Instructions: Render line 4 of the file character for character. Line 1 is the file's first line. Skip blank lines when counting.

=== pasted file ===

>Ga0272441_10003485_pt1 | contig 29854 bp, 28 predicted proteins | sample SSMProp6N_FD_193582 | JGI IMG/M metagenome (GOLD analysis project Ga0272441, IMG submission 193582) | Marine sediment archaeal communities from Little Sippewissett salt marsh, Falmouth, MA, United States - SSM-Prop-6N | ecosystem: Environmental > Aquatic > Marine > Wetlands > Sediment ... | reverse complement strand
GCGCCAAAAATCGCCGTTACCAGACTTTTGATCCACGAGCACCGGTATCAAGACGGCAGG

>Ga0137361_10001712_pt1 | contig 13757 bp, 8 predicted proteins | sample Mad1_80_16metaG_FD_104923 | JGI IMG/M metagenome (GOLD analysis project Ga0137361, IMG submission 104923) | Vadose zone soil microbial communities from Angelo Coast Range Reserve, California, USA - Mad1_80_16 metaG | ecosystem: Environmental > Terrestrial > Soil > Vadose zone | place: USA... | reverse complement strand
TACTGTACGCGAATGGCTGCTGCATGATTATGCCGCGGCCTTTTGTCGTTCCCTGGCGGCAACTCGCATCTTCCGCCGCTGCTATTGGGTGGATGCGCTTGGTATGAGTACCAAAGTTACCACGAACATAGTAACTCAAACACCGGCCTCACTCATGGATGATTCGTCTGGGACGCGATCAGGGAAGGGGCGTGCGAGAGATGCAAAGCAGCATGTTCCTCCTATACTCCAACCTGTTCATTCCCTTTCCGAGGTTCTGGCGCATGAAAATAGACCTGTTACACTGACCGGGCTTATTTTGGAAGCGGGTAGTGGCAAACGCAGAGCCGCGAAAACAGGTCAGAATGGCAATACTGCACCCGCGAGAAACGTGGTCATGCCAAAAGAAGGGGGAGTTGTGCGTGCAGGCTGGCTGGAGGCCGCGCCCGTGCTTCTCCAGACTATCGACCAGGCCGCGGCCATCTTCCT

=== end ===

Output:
TACTGTACGCGAATGGCTGCTGCATGATTATGCCGCGGCCTTTTGTCGTTCCCTGGCGGCAACTCGCATCTTCCGCCGCTGCTATTGGGTGGATGCGCTTGGTATGAGTACCAAAGTTACCACGAACATAGTAACTCAAACACCGGCCTCACTCATGGATGATTCGTCTGGGACGCGATCAGGGAAGGGGCGTGCGAGAGATGCAAAGCAGCATGTTCCTCCTATACTCCAACCTGTTCATTCCCTTTCCGAGGTTCTGGCGCATGAAAATAGACCTGTTACACTGACCGGGCTTATTTTGGAAGCGGGTAGTGGCAAACGCAGAGCCGCGAAAACAGGTCAGAATGGCAATACTGCACCCGCGAGAAACGTGGTCATGCCAAAAGAAGGGGGAGTTGTGCGTGCAGGCTGGCTGGAGGCCGCGCCCGTGCTTCTCCAGACTATCGACCAGGCCGCGGCCATCTTCCT